Turing Institute: “…Policy Priority Inference builds on a behavioural computational model, taking into account the learning process of public officials, coordination problems, incomplete information, and imperfect governmental monitoring mechanisms. The approach is a unique mix of economic theory, behavioural economics, network science and agent-based modelling. The data that feeds the model for a specific country (or a sub-national unit, such as a state) includes measures of the country’s DIs and how they have moved over the years, specified government policy goals in relation to DIs, the quality of government monitoring of expenditure, and the quality of the country’s rule of law.
From these data alone – and, crucially, with no specific information on government expenditure, which is rarely made available – the model can infer the transformative resources a country has historically allocated to transform its SDGs, and assess the importance of SDG interlinkages between DIs. Importantly, it can also reveal where previously hidden inefficiencies lie.
How does it work? The researchers modelled the socioeconomic mechanisms of the policy-making process using agent-computing simulation. They created a simulator featuring an agent called “Government”, which makes decisions about how to allocate public expenditure, and agents called “Bureaucrats”, each of which is essentially a policy-maker linked to a single DI. If a Bureaucrat is allocated some resource, they will use a portion of it to improve their DI, with the rest lost to some degree of inefficiency (in reality, inefficiencies range from simple corruption to poor quality policies and inefficient government departments).
How much resource a Bureaucrat puts towards moving their DI depends on that agent’s experience: if becoming inefficient pays off, they’ll keep doing it. During the process, Government monitors the Bureaucrats, occasionally punishing inefficient ones, who may then improve their behaviour. In the model, a Bureaucrat’s chances of getting caught is linked to the quality of a government’s real-world monitoring of expenditure, and the extent to which they are punished is reflected in the strength of that country’s rule of law.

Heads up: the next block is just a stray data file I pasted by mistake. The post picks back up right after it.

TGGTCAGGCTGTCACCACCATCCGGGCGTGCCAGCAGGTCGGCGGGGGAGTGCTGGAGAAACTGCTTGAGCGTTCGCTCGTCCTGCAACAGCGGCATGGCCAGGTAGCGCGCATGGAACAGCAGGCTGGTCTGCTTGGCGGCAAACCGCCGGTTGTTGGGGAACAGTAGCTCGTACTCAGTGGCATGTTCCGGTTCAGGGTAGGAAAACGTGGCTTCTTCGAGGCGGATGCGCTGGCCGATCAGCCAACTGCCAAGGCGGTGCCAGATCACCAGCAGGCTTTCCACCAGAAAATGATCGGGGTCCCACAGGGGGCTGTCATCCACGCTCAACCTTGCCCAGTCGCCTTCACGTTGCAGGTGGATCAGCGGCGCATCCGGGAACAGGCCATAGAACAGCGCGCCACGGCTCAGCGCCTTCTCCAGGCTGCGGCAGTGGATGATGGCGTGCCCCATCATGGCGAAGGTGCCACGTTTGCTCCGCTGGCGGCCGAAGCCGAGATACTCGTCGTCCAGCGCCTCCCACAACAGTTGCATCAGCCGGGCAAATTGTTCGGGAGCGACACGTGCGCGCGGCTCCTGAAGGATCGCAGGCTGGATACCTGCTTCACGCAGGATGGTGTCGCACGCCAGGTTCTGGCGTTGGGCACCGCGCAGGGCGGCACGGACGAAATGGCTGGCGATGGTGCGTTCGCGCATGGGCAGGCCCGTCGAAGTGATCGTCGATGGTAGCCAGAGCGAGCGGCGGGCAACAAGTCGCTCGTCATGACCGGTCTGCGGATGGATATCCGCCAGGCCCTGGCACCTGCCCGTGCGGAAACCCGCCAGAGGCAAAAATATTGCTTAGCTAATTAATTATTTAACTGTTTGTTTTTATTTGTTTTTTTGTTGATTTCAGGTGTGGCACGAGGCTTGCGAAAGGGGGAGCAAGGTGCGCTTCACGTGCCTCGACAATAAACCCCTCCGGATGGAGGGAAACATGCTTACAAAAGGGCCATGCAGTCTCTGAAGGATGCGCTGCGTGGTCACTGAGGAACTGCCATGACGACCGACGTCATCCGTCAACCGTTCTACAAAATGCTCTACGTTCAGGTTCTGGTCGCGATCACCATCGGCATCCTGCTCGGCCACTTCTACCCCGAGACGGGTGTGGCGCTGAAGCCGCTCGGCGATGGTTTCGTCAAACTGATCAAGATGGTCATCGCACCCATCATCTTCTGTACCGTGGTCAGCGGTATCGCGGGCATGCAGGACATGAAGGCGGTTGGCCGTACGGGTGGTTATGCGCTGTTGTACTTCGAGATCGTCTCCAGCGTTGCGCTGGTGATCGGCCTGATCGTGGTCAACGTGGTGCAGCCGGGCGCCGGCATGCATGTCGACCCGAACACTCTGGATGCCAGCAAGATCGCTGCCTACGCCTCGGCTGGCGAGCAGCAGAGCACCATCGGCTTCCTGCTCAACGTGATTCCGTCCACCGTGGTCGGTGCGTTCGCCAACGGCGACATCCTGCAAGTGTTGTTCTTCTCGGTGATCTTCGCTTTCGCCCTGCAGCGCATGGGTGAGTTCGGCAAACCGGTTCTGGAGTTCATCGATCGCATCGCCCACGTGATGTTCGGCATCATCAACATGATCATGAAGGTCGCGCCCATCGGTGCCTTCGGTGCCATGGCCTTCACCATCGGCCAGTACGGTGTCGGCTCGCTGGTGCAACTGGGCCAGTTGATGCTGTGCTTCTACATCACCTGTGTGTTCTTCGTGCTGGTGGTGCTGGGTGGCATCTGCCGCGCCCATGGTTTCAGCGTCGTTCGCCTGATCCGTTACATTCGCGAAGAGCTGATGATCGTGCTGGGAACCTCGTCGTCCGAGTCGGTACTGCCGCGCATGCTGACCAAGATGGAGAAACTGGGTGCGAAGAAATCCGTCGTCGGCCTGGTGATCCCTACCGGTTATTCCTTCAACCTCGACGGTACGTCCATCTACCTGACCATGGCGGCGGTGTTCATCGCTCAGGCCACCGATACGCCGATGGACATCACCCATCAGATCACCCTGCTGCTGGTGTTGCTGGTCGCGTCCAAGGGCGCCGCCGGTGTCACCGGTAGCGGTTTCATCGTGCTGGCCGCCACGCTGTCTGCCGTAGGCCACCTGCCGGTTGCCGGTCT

When the historical movements of a country’s DIs are reproduced through the internal workings of the model, the researchers have a powerful proxy for the real-world relationships between government activity, the movement of DIs, and the effects of the interlinkages between DIs, all of which are unique to that country. “Once we can match outcomes, we can discern something that’s going on in reality. But the fact that the method is matching the dynamics of real-world development indicators is just one of multiple ways that we validate our results,” Guerrero notes. This proxy can then be used to project which policy areas should be prioritised in future to best achieve the government’s specified development goals, including predictions of likely timescales.
What’s more, in combination with techniques from evolutionary computation, the model can identify DIs that are linked to large positive spillover effects. These DIs are dubbed “accelerators”. Targeting government resources at such development accelerators fosters not only more rapid results, but also more generalised development…(More)”.